'On Becoming a God in Central Florida' Is a Searing Satire of Capitalism

Showtime's new dramedy on direct sales and its victims stars a thrilling Kirsten Dunst.
Chicago, US
on becoming a god in central florida showtime

Most Americans have a story about multi-level marketing. Chances are, you or one of their friends, family members, or coworkers, have been invited to what seems like a party, but is actually a recruitment pitch to either buy non-brand-name products or join whatever direct sales company the host works for; common ones include Amway, Herbalife, Mary Kay, and Beach Body. At the very least, someone you no longer talk to from college has likely pestered people on social media about the skincare company Rodan + Fields or leggings from LuLaRoe, to name just two.


These are all essentially pyramid schemes. But anyone involved will tell you the one they're promoting is not a pyramid scheme because a) pyramid schemes are illegal, and b) it's

illegal to call multilevel marketing companies pyramid schemes. However, these companies are definitely pyramid-shaped: They depend on not just selling their products, but on getting other people to sell their products (which those sellers have to buy first, out of pocket); having their sellers recruit further; and then having their profits funnel up to earlier investors. Studies have historically shown that a staggeringly vast majority (as many as 99%) of participants ultimately lose money. In 2018, direct sales (the preferred term according to those involved in these types of businesses) was a $35 billion industry, and several million people are either full or part-time sellers.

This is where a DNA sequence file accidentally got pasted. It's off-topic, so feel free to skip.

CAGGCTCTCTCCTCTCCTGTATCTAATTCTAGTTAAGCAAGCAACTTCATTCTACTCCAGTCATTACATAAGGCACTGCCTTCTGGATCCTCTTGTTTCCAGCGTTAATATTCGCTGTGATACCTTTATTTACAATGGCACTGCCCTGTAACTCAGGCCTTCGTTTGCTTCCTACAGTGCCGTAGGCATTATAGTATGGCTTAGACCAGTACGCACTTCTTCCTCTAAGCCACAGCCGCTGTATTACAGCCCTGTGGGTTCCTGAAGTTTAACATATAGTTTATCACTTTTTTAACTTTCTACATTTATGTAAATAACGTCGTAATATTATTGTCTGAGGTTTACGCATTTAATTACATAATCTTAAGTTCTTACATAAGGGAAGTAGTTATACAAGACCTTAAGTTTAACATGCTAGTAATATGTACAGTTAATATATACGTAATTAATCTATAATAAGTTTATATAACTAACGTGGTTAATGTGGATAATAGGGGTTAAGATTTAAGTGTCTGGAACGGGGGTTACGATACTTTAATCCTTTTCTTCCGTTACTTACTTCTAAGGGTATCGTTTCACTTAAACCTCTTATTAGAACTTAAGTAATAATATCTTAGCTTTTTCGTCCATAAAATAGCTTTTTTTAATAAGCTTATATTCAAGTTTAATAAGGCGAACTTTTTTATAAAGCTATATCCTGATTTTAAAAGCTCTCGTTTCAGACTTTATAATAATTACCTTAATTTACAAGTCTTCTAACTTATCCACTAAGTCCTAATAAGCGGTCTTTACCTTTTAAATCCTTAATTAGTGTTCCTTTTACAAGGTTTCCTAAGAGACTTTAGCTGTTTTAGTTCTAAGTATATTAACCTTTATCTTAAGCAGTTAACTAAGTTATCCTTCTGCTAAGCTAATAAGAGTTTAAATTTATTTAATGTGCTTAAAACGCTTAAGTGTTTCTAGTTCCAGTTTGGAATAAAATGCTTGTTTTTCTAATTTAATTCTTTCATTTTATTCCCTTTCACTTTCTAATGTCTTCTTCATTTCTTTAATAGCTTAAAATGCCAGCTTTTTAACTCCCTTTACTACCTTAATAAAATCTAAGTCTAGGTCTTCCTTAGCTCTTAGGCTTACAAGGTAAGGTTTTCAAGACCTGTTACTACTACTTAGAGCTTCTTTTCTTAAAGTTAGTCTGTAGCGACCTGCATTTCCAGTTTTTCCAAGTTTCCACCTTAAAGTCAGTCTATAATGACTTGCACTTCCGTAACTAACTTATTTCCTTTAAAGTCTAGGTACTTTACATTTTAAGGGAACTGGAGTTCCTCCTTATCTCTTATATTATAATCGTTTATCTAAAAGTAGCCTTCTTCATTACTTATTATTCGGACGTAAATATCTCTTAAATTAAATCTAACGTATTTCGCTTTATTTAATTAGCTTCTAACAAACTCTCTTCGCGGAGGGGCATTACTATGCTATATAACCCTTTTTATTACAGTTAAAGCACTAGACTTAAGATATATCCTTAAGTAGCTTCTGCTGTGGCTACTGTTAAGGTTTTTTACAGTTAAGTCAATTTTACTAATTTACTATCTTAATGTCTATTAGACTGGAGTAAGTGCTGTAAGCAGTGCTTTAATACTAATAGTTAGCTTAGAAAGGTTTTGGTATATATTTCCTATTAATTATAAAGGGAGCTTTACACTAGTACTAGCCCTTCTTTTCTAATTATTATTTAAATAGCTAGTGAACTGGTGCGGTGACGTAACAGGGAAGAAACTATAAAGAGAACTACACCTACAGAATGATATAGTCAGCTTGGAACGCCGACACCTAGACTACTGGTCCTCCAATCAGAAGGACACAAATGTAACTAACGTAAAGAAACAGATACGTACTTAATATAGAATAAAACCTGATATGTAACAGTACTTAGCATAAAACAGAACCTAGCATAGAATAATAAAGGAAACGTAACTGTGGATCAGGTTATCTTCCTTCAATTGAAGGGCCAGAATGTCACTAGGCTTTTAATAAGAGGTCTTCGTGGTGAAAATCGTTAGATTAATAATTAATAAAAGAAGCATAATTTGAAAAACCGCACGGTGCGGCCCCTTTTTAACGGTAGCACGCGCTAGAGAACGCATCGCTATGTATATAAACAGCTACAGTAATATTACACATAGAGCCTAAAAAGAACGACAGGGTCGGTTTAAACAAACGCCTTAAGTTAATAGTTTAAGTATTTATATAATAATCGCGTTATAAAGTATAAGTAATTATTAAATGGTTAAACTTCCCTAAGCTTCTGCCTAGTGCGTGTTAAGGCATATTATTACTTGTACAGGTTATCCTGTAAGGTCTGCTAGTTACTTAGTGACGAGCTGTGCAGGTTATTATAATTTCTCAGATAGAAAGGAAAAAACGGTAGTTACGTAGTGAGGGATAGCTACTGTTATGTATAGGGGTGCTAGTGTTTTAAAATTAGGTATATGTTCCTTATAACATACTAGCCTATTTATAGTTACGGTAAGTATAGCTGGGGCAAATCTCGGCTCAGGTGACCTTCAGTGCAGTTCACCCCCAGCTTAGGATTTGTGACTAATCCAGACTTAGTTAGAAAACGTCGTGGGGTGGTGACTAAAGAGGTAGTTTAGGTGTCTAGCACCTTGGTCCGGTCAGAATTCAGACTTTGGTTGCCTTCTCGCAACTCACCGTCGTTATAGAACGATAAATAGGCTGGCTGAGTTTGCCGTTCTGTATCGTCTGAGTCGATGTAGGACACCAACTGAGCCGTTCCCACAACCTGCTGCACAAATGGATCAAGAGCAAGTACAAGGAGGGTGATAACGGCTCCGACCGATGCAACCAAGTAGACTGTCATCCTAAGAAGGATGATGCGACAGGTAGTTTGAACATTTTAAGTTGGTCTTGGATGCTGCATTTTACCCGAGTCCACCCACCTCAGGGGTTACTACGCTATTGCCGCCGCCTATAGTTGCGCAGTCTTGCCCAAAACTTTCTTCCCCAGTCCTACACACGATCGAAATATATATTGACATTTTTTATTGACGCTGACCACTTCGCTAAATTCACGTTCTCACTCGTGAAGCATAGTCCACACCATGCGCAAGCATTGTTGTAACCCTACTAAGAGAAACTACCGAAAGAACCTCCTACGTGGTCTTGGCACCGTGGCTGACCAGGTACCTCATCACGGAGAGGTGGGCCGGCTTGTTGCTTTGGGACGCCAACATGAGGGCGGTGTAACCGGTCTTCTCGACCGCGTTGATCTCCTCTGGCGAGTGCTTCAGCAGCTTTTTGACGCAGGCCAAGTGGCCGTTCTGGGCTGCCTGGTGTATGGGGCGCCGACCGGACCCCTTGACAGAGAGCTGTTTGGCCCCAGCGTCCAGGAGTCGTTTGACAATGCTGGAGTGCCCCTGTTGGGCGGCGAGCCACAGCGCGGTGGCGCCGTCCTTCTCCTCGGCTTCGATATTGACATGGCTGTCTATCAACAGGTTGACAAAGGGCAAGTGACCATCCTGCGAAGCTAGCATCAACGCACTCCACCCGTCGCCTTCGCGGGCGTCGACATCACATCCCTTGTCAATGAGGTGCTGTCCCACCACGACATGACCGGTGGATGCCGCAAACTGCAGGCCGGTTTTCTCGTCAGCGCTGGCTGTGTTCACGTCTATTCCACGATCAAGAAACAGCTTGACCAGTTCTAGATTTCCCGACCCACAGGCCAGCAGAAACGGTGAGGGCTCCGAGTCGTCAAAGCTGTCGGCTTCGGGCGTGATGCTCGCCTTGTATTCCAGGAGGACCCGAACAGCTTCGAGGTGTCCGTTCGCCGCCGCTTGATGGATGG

It's the dark underbelly of this ostensibly legal world that's at the heart of Showtime's latest dark comedy On Becoming A God In Central Florida. Set in the early 90s outside Orlando, it's a searing satire of late capitalism that's relentless in how it depicts the desperation of everyone involved in these scams. The show follows the Stubbs family, focusing on wife and mother Krystal (a revelatory Kirsten Dunst). Her husband, Travis (Alexander Skarsgård), has supplemented his day job as an insurance salesman as a low-level direct sales pitchman for MLM company Founders American Merchandise, aka FAM. He's a devout follower of the cultish firm, eagerly digesting everything from his weasely recruiter Cody Bonar (Théodore Pellerin) to the cassette tapes that spout pearls of wisdom from the firm's uber-successful founder Obie Garbeau II (Ted Levine), which, of course, Travis has to pay for out of pocket. Despite the promises from the company of success, self-employment, and wealth, the family is still struggling financially.


The pilot—which officially premieres Sunday but is available on both Prime Video and YouTube—painstakingly documents FAM's empty promises and the Stubbs' descent. The deeper Travis gets into MLM, the worse it gets for himself and his family. He's losing sleep, taking out second mortgages to support his side business, and thinking about quitting his main gig to pursue FAM full time. He does this even when he's barely seen any profit from his tireless work. His recruiter or "upline" Bonar depends on Travis' clients to support his relatively lavish lifestyle and is a constant source of pressure on him. He speaks in almost cultish jargon, a recognizable tic for anyone who knows an all-too-eager MLM pitchman who can't take no for an answer. He spends time referring to any other profession as a "J-O-B" (which at one point stands for "Jester of Boss," among other silly acronyms) and breathlessly recites tenets from "The Garbeau System" the pseudo-philosophy behind the company. A series of incredibly unlucky events in the pilot tear the Stubbs apart from Travis' false hope for a better life, and Dunst, racked with Travis' debt, has to pick up the pieces.